Glossary Home Idioms

You can’t make an omelet without breaking a few eggs

“You can’t make an omelet without breaking a few eggs” implies that breaking eggs, or making sacrifices, is necessary for success.

“You can’t make an omelet without breaking a few eggs” is the perfect example of an English-language idiom. It makes perfect sense when it’s heard in context as a common phrase in everyday conversation. But, for someone who has never heard the line before, it’s likely going to seem strange. An idiom is, by definition, a phrase that requires context to understand. Hearing it on its own does not relay anything about its meaning. 

You can’t make an omelet without breaking a few eggs

 

Meaning of “You can’t make an omelet without breaking a few eggs”

“You can’t make an omelet without breaking a few eggs” is an interesting and amusing idiom that suggests that one can’t succeed without making some sacrifices. The definition is vague because it’s possible to apply this idiom to a variety of situations. The “omelet,” a metaphor for the desired goal, could be anything from a job to a relationship. The broken eggs might be, respectively, friendships or a career. Depending on how the phrase is applied, it is possible to use it negatively, suggesting that one is willing to harm others to get what they want. This might be betraying friends or work colleagues, lying, stealing, or worse. 

 

When To Use “You can’t make an omelet without breaking a few eggs”

It’s possible to use “you can’t make an omelet without breaking a few eggs” when speaking about almost anything. It’s best used around friends and family members or close work colleagues. Since it is a colloquialism, it will likely not be found in professional settings like meetings, academic papers, or speeches. If one is seeking to write a very professional and academic-sounding piece of text, idioms are not appropriate stylistic choices. 

 

Example Sentences With “You can’t make an omelet without breaking a few eggs” 

  • Well, you know what they say, you can’t make an omelet without breaking a few eggs. 
  • I know you love your friends, but you have to break a few eggs if you want to make an omelet. 
  • Don’t let him get you down. He knows you can’t make an omelet without breaking a few eggs.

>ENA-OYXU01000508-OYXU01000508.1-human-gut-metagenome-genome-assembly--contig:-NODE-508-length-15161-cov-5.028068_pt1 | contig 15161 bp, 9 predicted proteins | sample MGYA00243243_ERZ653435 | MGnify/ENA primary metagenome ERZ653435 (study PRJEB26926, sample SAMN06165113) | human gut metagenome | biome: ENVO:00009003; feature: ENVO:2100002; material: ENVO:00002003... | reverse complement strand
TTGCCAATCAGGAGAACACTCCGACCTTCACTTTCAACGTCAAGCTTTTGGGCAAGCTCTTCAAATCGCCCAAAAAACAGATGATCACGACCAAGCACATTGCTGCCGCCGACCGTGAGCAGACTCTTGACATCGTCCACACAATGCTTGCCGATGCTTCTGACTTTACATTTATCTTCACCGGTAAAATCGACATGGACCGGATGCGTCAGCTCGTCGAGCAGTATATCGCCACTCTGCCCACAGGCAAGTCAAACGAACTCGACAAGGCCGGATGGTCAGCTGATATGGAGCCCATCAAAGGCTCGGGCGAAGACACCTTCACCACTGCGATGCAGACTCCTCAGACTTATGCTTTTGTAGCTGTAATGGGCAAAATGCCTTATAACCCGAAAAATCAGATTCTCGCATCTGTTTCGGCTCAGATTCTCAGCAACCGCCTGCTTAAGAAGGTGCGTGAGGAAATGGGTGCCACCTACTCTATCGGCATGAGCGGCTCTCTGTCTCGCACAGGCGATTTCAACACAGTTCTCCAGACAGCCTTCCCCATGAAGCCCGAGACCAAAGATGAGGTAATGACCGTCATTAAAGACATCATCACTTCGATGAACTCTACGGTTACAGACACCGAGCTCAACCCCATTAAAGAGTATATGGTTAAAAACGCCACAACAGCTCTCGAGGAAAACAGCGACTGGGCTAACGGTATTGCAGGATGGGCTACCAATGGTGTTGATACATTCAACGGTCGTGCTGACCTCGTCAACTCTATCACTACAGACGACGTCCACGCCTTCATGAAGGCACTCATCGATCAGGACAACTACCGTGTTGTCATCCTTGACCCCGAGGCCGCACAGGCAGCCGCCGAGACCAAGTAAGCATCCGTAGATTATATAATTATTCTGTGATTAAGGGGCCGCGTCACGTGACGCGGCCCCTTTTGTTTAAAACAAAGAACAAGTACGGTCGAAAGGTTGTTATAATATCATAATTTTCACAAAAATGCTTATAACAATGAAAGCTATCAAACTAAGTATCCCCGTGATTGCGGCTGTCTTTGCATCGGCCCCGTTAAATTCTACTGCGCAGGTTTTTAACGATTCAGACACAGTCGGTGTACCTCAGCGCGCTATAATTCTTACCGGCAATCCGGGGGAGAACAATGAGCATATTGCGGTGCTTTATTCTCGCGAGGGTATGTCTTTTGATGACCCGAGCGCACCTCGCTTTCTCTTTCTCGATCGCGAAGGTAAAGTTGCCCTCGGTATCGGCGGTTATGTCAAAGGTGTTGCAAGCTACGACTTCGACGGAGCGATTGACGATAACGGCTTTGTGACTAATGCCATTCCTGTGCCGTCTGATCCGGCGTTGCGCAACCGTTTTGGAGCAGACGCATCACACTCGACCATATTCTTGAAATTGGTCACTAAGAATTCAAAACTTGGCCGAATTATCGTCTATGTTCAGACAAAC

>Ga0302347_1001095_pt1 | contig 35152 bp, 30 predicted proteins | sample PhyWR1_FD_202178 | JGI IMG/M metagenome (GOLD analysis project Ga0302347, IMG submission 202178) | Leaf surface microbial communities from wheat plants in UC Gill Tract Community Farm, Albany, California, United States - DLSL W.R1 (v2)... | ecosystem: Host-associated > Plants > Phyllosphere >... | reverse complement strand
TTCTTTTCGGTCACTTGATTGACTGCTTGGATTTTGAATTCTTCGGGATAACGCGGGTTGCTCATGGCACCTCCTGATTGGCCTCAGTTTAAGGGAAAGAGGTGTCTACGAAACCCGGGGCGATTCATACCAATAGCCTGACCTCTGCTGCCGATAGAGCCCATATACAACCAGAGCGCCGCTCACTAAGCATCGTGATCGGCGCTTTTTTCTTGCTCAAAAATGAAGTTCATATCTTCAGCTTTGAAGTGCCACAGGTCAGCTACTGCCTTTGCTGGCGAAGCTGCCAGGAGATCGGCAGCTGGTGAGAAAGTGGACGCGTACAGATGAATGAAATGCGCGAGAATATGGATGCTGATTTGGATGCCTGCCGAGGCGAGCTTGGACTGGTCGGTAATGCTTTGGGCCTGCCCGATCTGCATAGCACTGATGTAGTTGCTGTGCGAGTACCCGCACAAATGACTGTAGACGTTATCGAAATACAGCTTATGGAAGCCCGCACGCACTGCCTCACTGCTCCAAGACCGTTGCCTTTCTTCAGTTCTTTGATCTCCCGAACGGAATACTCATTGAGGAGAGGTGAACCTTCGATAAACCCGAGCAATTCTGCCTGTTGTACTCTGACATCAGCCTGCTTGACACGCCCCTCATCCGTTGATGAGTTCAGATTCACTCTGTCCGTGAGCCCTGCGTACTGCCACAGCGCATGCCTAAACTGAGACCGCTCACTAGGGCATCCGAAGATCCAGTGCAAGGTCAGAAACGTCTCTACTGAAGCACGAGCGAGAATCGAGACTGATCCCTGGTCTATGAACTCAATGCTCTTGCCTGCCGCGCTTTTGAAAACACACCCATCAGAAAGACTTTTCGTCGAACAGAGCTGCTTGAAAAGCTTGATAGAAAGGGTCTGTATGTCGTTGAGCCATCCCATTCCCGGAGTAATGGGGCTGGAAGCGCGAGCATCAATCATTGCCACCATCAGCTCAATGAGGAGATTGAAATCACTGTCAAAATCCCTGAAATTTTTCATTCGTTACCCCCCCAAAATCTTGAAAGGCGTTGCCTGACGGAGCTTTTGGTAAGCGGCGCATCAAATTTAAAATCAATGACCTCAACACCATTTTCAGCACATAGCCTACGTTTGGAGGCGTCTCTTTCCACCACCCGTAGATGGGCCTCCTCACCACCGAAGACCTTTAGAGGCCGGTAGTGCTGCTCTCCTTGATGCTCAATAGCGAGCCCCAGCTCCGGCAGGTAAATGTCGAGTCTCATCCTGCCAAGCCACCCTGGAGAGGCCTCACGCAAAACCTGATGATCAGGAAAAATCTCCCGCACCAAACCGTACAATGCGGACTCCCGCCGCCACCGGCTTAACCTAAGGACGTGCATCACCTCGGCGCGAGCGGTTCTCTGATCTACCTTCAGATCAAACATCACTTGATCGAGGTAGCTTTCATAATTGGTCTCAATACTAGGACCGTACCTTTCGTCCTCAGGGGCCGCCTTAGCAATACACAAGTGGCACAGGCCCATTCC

• The best lesson my father ever taught me was about breaking eggs to make an omelet. 
  • Everyone has something they’re willing to lose to achieve their goals. I know I have some eggs I’d be willing to break. 
  • I refuse to sink to their level. I want what I want, but I’m not willing to break the eggs to get it.

 

Why Do Writers Use “You can’t make an omelet without breaking a few eggs?” 

Writers use “you can’t make an omelet without breaking a few eggs” in the same way and for the same reasons that it’s used in everyday dialogue. When crafting dialogue between characters in a short story, novel, or play, often writers will turn to idioms, proverbs, or other similar colloquialisms in order to make the language sound as relatable as possible. If a character in a story uses the same phrases that a reader does, it’s more likely the reader will understand who this person is. Or at least relate to them on some new level. 

 

Origins of “You can’t make an omelet without breaking a few eggs” 

The earliest citation of “you can’t make an omelet without breaking a few eggs,” according to the Oxford English Dictionary is from Walker’s Hibernian Magazine, specifically an issue from 1796. This publication described itself as a compendium of entertaining knowledge,” and one of the pieces of knowledge that it shared was the capture and death of Charette, a famous general of La Vendée, a leader of a Royalist counter-revolt during the French Revolution. Charette was captured and put on trial. When speaking about the trial the magazine relayed what was said:

It was remarked to him that he had caused the death of a great many persons. Yes, he replied, omelets are not made without breaking eggs.

Here, he was using the phrase negatively, suggesting that the loss of human life was worth his end goal. 

 

Related Idioms 

  • “Find the silver lining.” 
  • “Count your blessings.” 
  • A blessing in disguise.” 
  • “Grin and bear it.” 
  • “Beyond the pale.”
  • “Gave me a leg up.”
  • “Well begun is half done.”

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